SMITH BRAIN TRUST — Executives at pharmaceutical company Mylan have come under attack for giving themselves raises while boosting the price of a lifesaving injection device by more than 400 percent over the past nine years. Finance professor David Kass at the University of Maryland’s Robert H. Smith School of Business compares the situation to a 2015 scandal, when hedge fund manager and pharmaceutical CEO Martin Shkreli raised the price of the AIDS drug Daraprim from $13.50 a pill to $750. Mylan has raised the price of a two-dose package of EpiPen to $400. The price was $60 in 2007, the same year the firm purchased the auto-injector. The company also has a virtual monopoly on the product after a voluntary recall felled its only competitor. The product is used as a lifesaving injection device for those who suffer from severe allergies, including potentially fatal allergic reactions. Kass, a former federal government health economist, told San Francisco’s KCBS Radio that bipartisan action from Congress is not surprising over this latest pharmaceutical pricing controversy. Listen to his interview (3:41)...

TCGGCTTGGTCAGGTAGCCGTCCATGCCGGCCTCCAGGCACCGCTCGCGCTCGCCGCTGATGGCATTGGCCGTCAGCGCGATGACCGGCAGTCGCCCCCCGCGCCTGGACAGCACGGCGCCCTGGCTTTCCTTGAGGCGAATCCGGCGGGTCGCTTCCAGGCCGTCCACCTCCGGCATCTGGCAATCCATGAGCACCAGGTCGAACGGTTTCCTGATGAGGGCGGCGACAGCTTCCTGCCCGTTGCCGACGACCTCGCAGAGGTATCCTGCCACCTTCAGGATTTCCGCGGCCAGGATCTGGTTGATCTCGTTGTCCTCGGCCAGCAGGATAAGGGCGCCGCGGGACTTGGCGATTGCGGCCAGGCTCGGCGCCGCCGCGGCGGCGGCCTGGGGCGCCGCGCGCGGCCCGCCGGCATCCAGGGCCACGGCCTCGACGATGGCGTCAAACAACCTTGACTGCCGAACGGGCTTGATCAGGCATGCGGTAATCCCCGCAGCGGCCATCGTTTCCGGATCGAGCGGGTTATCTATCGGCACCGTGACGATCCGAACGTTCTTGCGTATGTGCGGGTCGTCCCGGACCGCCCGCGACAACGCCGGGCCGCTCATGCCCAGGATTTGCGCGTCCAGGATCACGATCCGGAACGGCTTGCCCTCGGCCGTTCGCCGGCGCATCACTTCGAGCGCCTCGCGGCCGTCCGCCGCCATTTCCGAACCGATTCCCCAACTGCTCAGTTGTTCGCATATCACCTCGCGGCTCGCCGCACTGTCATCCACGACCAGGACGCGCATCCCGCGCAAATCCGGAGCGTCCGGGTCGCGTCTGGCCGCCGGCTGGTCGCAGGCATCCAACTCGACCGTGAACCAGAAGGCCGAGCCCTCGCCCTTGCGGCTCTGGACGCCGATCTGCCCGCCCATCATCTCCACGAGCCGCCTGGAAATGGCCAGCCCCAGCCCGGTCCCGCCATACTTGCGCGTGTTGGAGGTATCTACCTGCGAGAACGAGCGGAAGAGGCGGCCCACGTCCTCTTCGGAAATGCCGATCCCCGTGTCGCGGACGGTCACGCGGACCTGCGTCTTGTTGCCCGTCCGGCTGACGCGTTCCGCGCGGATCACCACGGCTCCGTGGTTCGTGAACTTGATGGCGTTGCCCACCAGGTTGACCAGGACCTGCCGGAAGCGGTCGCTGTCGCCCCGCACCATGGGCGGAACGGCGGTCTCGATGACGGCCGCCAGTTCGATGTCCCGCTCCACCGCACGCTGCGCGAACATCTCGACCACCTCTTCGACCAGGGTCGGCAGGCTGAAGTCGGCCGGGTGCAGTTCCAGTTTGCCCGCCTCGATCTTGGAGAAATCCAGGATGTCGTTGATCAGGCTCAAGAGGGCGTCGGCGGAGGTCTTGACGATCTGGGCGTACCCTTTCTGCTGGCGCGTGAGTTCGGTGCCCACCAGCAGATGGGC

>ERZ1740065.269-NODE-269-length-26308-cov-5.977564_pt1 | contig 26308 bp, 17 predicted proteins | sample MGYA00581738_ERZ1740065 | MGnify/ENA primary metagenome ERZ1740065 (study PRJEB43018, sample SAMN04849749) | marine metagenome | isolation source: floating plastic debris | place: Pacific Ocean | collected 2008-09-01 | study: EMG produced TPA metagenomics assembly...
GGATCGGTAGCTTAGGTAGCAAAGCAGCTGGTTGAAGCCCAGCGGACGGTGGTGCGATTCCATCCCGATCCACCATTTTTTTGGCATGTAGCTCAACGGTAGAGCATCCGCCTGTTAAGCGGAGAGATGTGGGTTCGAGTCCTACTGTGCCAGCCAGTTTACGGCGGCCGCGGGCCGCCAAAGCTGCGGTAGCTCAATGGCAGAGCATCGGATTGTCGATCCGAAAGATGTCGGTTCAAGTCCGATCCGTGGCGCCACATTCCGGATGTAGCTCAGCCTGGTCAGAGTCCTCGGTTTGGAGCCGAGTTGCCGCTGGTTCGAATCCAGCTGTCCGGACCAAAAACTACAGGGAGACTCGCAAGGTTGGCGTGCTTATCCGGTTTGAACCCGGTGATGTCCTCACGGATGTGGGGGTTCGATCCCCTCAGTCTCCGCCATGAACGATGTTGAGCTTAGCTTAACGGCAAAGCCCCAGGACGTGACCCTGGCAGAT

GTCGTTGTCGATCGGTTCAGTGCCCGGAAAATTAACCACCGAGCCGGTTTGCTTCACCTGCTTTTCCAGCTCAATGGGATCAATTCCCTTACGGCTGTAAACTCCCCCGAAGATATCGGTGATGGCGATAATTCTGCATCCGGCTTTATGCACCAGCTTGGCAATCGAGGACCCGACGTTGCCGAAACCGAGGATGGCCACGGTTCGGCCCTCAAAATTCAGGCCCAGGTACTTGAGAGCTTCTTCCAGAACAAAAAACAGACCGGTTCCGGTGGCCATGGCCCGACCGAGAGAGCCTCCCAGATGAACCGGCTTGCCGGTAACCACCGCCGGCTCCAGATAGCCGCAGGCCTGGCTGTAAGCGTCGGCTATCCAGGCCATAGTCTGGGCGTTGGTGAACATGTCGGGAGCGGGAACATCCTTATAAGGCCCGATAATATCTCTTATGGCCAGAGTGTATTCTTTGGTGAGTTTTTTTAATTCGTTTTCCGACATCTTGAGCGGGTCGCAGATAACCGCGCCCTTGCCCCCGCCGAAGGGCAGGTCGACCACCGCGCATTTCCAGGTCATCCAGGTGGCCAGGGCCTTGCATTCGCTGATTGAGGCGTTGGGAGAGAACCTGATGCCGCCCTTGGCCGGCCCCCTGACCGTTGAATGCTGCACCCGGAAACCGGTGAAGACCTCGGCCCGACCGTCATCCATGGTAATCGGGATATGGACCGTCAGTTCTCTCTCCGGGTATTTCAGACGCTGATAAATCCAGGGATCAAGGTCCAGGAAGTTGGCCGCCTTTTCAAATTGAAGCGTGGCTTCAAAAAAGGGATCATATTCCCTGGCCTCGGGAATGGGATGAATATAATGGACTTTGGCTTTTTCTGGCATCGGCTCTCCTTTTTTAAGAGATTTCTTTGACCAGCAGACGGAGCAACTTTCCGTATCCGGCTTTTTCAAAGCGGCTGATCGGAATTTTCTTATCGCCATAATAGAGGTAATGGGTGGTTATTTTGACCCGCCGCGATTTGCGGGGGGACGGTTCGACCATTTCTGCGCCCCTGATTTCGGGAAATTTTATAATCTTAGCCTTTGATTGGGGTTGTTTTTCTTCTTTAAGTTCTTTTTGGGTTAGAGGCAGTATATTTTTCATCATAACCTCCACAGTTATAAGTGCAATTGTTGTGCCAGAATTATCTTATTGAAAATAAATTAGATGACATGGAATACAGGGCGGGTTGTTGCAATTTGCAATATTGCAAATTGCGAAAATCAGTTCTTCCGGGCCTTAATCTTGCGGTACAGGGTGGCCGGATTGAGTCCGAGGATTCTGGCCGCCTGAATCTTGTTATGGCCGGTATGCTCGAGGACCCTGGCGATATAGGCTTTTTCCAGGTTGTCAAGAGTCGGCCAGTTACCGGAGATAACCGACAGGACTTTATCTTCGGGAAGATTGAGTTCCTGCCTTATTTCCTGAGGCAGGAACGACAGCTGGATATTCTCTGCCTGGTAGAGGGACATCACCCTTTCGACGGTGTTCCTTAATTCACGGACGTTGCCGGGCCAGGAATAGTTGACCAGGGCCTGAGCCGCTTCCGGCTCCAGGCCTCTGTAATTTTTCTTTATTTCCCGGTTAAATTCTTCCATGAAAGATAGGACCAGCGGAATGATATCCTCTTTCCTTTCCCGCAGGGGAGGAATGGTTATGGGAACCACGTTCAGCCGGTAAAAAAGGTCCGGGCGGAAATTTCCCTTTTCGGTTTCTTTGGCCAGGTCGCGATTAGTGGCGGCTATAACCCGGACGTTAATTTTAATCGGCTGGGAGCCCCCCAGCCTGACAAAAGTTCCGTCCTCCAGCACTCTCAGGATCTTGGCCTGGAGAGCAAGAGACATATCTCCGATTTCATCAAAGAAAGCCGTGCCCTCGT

Audio: Assessing the Latest Drug Pricing Scandal
About the University of Maryland's Robert H. Smith School of Business
The Robert H. Smith School of Business is an internationally recognized leader in management education and research. One of 12 colleges and schools at the University of Maryland, College Park, the Smith School offers undergraduate, full-time and part-time MBA, executive MBA, online MBA, specialty master's, PhD and executive education programs, as well as outreach services to the corporate community. The school offers its degree, custom and certification programs in learning locations in North America and Asia.